Subscribe / Unsubscribe Enewsletters | Login | Register

Pencil Banner

The changing face of the data centre

Chris Player | March 2, 2015
Schneider Electric’s APC partner summit is just around the corner, The firm’s local data centre guru, Andrew Kirker, discussed the state of the market in the lead up to the event.

Kirker went on to say that he did not see any one key vertical as an outstanding driver for growth in the market.

"Every industry is dependent on IT and datacentres these days, for those organisations that are embracing Cloud and colo, the primary drivers are around data sovereignty, latency and the prefered business model of the organisation, weather they are a capex or opex focussed organisation."

"If you look at hospitals for example, they are big users of datacentres, but are not putting those datacentres into colo, we are seeing the vast majority of them build in their own datacentres and as a result they are not a primary driver for growth in the colo market. The utility organisations that are used to making capital intensive purchases. they are not embracing that market either."

Kirker said newer organisations are looking to colocation as an option because they have other priorities than investing in their own data centre.

"The market is growing because organisations are deploying evenly across on-prem, colo and cloud. Watching the way it is playing out, it is definitely an ecosystem."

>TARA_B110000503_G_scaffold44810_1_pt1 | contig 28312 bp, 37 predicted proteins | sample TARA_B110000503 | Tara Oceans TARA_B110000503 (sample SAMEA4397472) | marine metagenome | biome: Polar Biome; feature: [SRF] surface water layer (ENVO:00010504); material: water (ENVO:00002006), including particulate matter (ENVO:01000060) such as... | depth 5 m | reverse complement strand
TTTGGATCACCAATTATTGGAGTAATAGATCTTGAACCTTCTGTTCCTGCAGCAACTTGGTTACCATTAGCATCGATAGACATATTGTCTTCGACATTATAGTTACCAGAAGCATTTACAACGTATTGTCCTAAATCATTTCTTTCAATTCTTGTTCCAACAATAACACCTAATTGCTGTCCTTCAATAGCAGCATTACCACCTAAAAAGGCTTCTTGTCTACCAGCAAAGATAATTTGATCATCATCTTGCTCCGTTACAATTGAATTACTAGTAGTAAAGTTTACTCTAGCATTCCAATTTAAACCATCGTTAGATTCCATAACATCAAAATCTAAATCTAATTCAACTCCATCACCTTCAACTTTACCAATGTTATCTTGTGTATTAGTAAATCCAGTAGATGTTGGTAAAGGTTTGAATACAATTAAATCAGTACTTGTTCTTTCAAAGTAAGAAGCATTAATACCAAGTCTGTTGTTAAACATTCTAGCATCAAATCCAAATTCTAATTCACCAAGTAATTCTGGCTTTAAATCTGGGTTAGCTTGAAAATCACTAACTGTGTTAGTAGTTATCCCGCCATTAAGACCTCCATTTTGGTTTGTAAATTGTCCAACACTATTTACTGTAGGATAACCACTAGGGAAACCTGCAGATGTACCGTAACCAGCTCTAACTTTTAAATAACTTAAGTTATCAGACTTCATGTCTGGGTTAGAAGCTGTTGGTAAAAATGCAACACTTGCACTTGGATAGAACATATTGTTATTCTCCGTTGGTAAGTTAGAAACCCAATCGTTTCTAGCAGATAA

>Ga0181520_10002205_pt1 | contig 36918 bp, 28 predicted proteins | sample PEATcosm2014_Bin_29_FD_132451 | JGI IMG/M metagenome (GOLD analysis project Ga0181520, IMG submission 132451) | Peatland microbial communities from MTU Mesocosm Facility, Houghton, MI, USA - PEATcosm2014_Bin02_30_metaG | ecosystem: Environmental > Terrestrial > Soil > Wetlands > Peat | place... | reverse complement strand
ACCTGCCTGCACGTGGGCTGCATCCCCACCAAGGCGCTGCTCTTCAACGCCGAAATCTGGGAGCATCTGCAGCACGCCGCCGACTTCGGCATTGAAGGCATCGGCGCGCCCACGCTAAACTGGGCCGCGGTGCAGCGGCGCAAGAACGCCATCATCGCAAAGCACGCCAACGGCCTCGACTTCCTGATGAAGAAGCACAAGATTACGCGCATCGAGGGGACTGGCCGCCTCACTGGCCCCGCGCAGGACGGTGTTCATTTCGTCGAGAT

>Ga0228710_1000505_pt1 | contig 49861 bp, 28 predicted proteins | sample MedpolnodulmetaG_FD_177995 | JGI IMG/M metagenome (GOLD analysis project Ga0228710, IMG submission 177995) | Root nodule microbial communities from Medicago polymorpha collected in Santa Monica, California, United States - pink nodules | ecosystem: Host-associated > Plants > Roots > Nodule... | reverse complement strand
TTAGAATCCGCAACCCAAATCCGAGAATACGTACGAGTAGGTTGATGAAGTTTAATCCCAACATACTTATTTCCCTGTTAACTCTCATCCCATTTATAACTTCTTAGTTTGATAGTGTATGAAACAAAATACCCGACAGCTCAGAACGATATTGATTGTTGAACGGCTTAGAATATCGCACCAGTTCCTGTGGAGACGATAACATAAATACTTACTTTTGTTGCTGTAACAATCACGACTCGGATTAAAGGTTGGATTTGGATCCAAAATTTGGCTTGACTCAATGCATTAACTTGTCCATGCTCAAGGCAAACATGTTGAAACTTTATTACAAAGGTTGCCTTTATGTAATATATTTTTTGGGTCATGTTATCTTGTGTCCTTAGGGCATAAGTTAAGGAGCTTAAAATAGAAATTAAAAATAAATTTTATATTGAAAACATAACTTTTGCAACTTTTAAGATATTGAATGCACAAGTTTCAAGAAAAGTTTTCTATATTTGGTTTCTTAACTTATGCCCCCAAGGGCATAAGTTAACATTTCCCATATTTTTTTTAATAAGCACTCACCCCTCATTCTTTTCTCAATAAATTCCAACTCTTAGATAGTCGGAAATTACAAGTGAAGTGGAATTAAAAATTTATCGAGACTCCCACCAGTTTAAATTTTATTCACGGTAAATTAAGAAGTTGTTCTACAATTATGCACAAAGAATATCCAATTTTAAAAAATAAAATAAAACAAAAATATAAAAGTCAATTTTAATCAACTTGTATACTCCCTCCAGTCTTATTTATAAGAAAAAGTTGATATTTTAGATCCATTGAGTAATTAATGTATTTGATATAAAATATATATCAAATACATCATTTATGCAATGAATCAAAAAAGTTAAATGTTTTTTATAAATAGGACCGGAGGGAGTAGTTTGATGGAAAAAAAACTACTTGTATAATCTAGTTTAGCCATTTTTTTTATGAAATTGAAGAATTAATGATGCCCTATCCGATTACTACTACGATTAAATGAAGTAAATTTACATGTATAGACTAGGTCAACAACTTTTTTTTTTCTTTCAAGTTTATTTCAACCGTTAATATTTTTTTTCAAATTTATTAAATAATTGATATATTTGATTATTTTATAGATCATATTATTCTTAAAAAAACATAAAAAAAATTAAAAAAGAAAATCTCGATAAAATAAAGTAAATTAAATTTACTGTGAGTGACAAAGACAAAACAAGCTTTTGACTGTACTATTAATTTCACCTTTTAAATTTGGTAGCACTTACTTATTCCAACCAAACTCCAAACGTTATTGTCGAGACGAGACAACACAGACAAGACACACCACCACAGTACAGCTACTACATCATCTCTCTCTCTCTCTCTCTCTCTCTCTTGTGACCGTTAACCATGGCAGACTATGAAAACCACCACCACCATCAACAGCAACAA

When asked about the transition to public Cloud and how rapid the shift would be, he said, "I think we are too much into our data sovereignty in Australia to see that grow at a rapid rate."

Schneider Electric partner summit
Kirker took some time to chat about the Schneider Electric partner summit coming to Sydney's Luna park on March 4. "The main goal is to get partners to understand what's really going on in the datacentre market."

"There is a lot of confusion in the marketplace around what the sales guys should be doing. There is still a lot of paralysis by analysis out there. Customers are wanting partners and vendors to help them more. If they understand the business drivers behind why customers are making decisions, then they will be better placed to help navigate the journey."

"The other thing that we blatantly try to do at these events is get people talking together. If you are a colocation provider, you do not have all the tools in your bag necessary to set out a datacentre strategy for an organisation. If you're a reseller, you might not either."

"It is an opportunity for people to understand how partnering is critical in the IT landscape, no one has all the answers. Any salesperson that goes in trying to push a single barrow is not going to be seen as a consultant , we try and give people an idea of where the market is heading and what customers are wanting."

The challenge for resellers
Kirker said lack of understanding of what is going on in the market and lack of ability to help take customers on the journey of what their datacentre strategy will look like was the main challenge facing resellers at the moment.

 

Previous Page  1  2  3  Next Page 

Sign up for Computerworld eNewsletters.